This last September, the Future Symphony Institute invited me to address its first annual conference on some of the philosophical problems in our age that make it difficult for the general public to recognize the intrinsic value of orchestras and classical music.  This is not a problem exclusive to orchestras, I claimed; it stems rather from a basic suspicion and inability to account for the goodness of things in the modern mind.  Over the course of the lecture, trace the origins of the modern hedonistic and utilitarian outlook, recapitulate the classical understanding of the three kinds of good, and finally argue for goodness as the principle of intelligibility.  The fact/value distinction will not hold; there are not truths distinct from values.  The intelligibility of goodness is what enables us to know the truth about things in general.  From late in the lecture:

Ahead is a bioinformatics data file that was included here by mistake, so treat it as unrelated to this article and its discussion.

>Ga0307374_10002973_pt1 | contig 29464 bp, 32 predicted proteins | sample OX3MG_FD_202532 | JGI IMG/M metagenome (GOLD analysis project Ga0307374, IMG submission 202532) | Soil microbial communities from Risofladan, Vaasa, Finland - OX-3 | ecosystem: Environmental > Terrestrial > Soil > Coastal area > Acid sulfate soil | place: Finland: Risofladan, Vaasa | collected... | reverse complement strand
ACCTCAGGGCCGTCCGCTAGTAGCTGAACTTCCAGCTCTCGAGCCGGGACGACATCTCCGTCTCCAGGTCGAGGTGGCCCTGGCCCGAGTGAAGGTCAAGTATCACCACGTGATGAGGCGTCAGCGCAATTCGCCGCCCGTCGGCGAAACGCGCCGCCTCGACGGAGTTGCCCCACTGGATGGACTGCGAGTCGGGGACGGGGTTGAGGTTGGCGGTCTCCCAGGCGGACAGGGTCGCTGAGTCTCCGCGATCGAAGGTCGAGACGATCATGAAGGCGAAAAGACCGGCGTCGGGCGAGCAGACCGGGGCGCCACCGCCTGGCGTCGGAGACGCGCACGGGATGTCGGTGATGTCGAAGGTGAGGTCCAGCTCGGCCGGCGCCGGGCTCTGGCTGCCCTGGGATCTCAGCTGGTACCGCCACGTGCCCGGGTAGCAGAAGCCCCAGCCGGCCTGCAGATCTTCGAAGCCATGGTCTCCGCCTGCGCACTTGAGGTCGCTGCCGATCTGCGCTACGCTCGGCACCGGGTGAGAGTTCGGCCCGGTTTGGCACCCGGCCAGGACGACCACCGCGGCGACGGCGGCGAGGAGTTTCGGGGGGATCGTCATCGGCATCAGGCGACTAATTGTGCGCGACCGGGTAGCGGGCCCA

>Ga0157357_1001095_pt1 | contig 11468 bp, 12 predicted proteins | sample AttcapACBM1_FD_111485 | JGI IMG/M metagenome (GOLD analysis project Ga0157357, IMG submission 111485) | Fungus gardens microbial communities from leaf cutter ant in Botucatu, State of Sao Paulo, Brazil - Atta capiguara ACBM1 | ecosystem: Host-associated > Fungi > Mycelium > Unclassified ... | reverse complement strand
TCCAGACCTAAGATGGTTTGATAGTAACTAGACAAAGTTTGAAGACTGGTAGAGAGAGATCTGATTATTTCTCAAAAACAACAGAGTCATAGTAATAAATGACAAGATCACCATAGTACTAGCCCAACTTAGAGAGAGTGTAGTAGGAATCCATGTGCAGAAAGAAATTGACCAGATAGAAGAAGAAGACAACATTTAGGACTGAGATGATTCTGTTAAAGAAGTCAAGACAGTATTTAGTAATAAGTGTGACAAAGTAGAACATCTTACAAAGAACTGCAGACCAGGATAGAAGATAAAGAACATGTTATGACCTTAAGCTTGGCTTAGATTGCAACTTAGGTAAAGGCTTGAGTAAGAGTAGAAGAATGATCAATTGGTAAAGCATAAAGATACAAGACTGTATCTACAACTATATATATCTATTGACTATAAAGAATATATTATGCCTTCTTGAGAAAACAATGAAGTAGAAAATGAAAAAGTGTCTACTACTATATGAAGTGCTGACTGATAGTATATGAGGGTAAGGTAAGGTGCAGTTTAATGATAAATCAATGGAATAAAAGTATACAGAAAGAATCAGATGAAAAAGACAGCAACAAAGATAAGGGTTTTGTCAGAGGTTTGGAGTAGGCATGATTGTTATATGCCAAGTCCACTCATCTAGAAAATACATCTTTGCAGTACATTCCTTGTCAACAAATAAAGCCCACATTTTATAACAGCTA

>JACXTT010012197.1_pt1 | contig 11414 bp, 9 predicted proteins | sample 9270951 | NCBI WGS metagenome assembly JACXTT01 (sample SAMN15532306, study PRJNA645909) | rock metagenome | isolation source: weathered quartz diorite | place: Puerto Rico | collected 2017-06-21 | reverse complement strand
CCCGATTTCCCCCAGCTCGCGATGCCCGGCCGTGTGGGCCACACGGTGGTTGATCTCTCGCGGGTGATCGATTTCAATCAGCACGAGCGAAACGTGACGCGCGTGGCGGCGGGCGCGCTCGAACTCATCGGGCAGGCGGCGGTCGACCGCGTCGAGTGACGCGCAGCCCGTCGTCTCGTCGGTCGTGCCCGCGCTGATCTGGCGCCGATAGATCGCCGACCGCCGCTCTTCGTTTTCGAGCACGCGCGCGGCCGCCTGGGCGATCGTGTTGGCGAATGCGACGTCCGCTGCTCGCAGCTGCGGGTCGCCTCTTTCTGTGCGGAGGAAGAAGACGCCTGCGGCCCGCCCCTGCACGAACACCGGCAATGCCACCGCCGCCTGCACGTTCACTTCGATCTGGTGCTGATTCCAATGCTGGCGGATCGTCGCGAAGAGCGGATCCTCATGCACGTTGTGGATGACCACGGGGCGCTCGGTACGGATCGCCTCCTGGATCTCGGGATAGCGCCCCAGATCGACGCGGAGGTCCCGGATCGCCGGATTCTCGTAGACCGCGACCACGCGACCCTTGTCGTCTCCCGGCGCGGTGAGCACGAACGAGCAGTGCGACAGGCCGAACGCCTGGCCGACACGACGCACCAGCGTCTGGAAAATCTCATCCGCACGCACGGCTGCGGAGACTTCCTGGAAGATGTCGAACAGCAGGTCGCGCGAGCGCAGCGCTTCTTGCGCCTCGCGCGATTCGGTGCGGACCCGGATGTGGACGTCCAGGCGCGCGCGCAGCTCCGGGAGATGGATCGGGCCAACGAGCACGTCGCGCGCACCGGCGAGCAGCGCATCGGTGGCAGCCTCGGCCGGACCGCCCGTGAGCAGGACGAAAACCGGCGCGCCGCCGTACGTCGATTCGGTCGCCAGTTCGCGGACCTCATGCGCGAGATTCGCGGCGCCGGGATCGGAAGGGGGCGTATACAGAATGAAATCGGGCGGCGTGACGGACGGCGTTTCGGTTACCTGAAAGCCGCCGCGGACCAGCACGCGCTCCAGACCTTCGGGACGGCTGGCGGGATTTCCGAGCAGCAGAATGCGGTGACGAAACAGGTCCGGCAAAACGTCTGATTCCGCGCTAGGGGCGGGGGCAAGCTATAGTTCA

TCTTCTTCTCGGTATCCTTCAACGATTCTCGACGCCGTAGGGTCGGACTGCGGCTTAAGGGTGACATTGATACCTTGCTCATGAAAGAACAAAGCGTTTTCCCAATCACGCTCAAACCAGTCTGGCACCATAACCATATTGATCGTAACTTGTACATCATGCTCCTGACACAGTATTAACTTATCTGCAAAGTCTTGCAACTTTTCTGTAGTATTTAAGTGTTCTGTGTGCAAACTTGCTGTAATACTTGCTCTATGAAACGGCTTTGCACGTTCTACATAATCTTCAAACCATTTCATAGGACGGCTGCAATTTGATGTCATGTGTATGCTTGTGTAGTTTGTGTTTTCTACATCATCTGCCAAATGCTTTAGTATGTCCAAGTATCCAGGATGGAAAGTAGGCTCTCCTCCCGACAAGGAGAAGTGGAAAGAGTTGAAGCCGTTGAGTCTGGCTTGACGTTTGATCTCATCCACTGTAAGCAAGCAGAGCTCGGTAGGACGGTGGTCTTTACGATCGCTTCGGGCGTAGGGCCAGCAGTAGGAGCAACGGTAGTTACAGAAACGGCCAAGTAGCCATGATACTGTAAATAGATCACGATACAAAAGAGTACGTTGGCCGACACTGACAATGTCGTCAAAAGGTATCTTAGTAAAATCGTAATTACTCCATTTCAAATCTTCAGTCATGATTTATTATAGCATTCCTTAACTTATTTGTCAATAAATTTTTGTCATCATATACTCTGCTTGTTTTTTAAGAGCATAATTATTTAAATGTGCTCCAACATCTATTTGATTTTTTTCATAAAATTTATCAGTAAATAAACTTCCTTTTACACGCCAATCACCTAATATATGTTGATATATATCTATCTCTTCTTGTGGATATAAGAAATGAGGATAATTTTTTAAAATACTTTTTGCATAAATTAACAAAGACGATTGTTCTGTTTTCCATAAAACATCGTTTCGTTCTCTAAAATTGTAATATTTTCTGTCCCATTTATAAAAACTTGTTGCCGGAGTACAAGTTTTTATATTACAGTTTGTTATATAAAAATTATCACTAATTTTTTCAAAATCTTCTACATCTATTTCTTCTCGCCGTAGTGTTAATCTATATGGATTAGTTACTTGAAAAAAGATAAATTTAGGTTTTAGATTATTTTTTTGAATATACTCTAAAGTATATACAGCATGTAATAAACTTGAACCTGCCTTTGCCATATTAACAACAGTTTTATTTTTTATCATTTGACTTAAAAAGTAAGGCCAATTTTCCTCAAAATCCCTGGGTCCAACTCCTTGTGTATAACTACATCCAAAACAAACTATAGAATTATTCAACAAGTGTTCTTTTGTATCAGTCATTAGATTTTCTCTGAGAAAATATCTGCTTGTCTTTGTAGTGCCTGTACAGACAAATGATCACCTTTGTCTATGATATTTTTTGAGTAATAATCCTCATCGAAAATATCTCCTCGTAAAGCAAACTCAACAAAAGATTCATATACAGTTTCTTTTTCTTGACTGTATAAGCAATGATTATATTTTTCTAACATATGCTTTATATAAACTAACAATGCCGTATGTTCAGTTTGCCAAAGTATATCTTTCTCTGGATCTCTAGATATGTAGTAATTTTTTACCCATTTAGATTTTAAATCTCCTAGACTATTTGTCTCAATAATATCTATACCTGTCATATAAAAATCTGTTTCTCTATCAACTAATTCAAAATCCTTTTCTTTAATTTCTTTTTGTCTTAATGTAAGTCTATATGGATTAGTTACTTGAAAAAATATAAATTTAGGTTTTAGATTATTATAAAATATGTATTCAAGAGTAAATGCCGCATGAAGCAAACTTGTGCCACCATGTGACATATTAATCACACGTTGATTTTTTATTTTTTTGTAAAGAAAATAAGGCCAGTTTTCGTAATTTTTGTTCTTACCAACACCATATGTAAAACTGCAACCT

My argument thus far has avoided appeal to a more conventional way of understanding the modern stripping of goodness from reality that ensued from the denial of final causality as an object of knowledge, but I would like to turn to it briefly as a means of arriving at a final understanding of goodness, before I come to consider the particular good of music. Since Aristotle, four types of causes of things have traditionally been acknowledged.